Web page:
The production begins with strong imagery of Vanya hauling two trunks and furniture behind him, not unlike the scene from Buñuel & Dali’s Un Chien Andalou where the male lead is harnessed to a piano with a horse’s head on the keyboard. Immediately establishing itself as a production based upon strong physical movement, it rises high above virtually any other production of Chekhov or indeed anything else in Seattle. From there the opening builds into a series of pantomime images, each movement by the actors a kind of hieroglyph representing the internal character of the dramatis personae.
All of the actors thrive under this direction. The emphasis upon being active prevents the cast from living their characters superficially and completely within the head. Even Samantha Routh, whose script sense at times puzzles me, seems entirely comfortable here. Whenever she moves, she is spellbinding and commands all eyes in the room. One can easily imagine that must be the exact effect Elena has upon Vanya and Astrov.
Even more impressive is how the production balances the symbolic level of the play with the naturalistic dialogue. Having drawn the characters in terms of visual and physical signs, Mr. Lavy’s direction has also guided them into a seamless ensemble of people whose speech reveals them in similar ways, treading the border of the natural and the absurd. Especially brilliant at maintaining this balance are Carter Rodriquez and Margaretta Campagna, whose immiscible chemistry as Astrov and Sonya provides a perfect structure against which Vanya’s own infatuation with Elena plays. Another perfect touch is how the figure of Marina never leaves the stage. She observes everything: simultaneously, she is a symbol of the house, its history, and its values yet is also a human character who interacts directly with the others. It has been rumored for years that Chekhov is actually a master of dramatic structure but rarely have I seen a cast bother to prove the point. Here they do, and succeed so well that it seems effortless.
If one believes Rainer Schulte, a successful translation requires the translator to capture three things: the specifics of the life and culture of the country in which the author wrote; historical features of the period in which it was written; and the original author’s sensibility. Not only has Zhenya Lavy’s translation excised the Anglicisms that have clung to English versions of Chekhov like lampreys on a shark’s body, it also has restored to the play certain things that other translators have eliminated simply because they figured the audience was either too stupid to notice or simply didn’t care about (such as Syuzhet, dostoyniy kisti Ayvazovskovo–a reference to Russian painter Ivan Aivazovsky). Yet the text speeds along. By adhering to the distinctly shorthand manner of the original language, in which subjects and objects are often implied rather than stated, the English version explains less and expresses more.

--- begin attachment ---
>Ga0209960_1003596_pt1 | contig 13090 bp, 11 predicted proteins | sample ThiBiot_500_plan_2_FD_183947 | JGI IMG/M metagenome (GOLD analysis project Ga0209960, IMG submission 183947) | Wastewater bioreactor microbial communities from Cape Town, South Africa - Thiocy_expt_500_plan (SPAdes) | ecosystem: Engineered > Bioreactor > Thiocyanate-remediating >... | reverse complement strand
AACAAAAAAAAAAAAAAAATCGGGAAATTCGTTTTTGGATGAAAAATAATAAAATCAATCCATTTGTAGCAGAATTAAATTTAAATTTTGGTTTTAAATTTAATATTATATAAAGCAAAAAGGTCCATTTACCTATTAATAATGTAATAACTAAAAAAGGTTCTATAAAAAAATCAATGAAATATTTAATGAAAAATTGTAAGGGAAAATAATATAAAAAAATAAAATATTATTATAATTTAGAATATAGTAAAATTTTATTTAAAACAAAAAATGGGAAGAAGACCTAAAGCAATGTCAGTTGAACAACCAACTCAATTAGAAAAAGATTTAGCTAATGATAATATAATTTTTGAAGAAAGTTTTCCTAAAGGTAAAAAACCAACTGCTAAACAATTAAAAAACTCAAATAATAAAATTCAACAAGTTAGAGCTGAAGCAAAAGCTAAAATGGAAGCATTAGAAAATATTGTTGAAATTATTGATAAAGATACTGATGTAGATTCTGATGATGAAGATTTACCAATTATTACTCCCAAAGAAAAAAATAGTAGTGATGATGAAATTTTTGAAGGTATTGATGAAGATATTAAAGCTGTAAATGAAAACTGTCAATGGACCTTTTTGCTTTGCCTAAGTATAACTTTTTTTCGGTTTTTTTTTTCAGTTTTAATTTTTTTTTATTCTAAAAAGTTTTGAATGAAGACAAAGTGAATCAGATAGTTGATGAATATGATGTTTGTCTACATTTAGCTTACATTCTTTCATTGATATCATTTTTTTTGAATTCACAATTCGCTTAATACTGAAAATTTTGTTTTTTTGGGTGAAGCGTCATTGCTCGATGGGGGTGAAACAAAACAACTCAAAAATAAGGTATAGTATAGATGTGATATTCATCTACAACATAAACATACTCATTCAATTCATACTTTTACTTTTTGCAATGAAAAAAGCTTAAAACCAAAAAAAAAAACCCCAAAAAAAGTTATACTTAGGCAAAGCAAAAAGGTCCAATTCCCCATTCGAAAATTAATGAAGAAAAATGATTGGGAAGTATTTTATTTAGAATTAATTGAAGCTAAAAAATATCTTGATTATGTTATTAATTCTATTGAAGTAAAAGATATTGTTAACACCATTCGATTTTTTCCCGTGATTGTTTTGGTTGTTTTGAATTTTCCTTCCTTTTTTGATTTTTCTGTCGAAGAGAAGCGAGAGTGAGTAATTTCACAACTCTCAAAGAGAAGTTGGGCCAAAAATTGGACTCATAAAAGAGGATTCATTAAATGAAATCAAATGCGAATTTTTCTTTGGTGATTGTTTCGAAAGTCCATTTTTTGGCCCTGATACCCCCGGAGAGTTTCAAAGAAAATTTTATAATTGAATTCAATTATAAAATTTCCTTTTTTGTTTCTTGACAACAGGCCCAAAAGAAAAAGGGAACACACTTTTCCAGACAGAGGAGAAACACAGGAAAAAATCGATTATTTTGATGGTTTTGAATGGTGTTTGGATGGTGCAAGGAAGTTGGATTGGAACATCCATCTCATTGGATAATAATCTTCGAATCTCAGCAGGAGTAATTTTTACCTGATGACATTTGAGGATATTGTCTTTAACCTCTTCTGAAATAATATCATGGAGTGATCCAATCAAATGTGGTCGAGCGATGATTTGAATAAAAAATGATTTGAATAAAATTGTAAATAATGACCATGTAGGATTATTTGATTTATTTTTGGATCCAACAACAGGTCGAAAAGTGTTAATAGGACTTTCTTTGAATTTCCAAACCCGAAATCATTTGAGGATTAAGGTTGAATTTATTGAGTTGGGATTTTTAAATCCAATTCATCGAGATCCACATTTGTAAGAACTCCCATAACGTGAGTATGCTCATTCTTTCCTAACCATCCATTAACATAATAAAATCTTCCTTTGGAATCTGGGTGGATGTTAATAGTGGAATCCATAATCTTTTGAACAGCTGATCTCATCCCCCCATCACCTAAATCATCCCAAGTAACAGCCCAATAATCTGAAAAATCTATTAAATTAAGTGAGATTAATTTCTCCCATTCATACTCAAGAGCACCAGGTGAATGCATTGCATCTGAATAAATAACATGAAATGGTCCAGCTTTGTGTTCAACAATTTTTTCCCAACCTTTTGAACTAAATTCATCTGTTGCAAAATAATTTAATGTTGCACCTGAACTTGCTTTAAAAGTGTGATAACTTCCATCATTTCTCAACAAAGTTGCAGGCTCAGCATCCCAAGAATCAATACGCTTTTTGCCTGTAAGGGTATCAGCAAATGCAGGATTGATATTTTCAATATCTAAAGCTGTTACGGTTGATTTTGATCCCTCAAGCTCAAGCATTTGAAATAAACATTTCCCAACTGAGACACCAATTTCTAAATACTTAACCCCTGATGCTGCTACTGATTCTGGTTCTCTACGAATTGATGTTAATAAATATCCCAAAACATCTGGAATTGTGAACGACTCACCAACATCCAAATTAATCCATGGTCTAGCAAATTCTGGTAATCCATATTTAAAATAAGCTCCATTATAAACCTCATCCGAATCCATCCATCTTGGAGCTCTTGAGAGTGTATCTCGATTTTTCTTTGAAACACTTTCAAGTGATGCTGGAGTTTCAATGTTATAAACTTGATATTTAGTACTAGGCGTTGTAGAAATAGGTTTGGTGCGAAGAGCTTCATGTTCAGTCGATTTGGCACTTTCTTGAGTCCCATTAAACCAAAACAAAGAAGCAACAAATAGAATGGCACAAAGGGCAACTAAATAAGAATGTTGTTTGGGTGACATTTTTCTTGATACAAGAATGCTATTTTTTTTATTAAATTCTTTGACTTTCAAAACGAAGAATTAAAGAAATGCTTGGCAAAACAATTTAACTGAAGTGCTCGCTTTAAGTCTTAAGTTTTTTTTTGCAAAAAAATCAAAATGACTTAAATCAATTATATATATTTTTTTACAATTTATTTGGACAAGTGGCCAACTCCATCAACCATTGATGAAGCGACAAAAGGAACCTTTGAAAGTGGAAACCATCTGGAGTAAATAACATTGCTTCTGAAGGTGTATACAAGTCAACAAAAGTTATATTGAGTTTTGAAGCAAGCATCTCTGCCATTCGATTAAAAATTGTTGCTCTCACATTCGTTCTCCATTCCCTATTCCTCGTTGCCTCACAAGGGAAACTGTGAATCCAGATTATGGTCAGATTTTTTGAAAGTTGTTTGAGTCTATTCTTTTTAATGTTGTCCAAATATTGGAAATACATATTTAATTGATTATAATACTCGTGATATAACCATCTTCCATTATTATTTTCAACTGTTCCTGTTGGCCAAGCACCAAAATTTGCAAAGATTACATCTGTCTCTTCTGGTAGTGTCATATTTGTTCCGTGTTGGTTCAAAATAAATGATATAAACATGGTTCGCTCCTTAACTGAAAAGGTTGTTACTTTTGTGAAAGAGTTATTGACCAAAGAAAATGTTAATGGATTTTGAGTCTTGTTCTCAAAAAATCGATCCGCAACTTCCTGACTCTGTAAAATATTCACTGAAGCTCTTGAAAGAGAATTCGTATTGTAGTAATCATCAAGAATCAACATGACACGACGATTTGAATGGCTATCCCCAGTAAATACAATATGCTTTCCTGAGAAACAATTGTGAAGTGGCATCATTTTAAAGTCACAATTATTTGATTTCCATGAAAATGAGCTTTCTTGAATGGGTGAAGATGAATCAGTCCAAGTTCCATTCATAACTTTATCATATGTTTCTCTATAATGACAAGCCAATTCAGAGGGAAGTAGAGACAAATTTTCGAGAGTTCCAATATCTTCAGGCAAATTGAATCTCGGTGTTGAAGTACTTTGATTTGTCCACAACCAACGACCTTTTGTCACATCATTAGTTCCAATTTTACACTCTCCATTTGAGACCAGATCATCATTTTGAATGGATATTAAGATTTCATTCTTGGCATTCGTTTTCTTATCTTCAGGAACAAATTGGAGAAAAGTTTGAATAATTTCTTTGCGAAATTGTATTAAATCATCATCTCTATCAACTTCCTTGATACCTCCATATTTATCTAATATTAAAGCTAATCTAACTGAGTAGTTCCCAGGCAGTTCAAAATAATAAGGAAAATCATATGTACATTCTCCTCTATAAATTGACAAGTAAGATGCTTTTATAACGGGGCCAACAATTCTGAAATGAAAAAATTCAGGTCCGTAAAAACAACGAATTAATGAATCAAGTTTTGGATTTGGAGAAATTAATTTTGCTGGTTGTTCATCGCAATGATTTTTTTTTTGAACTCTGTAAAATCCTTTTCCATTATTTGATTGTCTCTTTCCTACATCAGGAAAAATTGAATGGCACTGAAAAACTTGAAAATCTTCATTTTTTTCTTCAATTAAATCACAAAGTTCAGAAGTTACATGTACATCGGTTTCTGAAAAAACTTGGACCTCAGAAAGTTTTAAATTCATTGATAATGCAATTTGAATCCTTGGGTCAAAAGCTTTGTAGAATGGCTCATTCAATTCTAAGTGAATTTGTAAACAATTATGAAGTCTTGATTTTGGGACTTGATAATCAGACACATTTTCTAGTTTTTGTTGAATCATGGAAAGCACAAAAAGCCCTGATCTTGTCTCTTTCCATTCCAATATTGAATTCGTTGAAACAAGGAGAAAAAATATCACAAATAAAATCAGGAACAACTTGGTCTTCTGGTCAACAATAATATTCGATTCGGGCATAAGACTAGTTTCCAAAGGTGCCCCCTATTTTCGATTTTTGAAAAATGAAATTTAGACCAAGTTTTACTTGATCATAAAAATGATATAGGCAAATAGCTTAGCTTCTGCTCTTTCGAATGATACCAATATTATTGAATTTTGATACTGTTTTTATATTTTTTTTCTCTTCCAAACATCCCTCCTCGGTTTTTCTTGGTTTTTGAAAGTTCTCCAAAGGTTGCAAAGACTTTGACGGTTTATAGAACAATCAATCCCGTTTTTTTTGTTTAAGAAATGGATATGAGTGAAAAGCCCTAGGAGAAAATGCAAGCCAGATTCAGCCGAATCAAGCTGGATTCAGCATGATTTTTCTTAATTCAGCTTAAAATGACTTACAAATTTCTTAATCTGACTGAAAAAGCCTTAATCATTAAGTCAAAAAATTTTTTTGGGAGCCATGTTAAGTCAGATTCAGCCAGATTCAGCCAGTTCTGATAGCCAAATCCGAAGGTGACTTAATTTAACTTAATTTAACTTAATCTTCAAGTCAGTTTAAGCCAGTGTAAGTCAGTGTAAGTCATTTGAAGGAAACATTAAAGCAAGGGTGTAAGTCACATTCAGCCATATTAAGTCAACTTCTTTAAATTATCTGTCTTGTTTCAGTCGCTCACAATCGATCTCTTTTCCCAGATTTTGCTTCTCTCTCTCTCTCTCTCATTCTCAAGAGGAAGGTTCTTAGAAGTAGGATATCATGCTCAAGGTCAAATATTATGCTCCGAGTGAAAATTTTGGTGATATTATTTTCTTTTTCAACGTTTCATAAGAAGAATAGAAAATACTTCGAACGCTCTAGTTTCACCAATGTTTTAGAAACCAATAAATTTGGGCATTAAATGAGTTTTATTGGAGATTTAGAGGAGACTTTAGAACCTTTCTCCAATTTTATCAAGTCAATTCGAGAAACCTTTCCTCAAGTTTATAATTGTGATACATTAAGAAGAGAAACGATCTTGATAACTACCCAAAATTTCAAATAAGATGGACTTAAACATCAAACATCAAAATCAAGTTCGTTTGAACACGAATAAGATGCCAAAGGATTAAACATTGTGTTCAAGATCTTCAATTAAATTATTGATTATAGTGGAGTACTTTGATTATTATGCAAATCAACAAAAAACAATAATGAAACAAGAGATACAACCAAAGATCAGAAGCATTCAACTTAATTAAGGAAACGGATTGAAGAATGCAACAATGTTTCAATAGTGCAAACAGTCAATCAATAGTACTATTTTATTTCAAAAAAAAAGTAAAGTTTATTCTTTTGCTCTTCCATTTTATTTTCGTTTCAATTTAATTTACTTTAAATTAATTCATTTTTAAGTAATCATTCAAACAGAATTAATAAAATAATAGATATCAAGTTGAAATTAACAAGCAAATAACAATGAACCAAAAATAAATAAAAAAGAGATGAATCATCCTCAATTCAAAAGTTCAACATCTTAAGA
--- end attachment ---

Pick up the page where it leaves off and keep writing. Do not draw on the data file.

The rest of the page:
In short, this is a much different Chekhov from what one is used to seeing on the Seattle stage. It is simultaneously Russian and American, historical and present, funny and melancholy, grotesque and elegant. It is many other contradictory things–just as it should be. Above all, it is alive. With the possible exception of Brecht, no other playwright consistently receives such deep respect “in theory” from American companies yet always proves to be virtually insufferable on the stage. But perhaps there is a way forward. Last year’s production by the Seagull Project proved that after a couple decades of butchery by tradition a company could still produce Chekhov effectively with a very straightforward approach. The Akropolis Performance Lab’s Uncle Vanya takes a different approach but is just as effective. I hope future productions in town take the hint.
Through April 5th // The Garden House, 2336 15th Ave S, Seattle // Tickets $15-22, available from Brown Paper Tickets.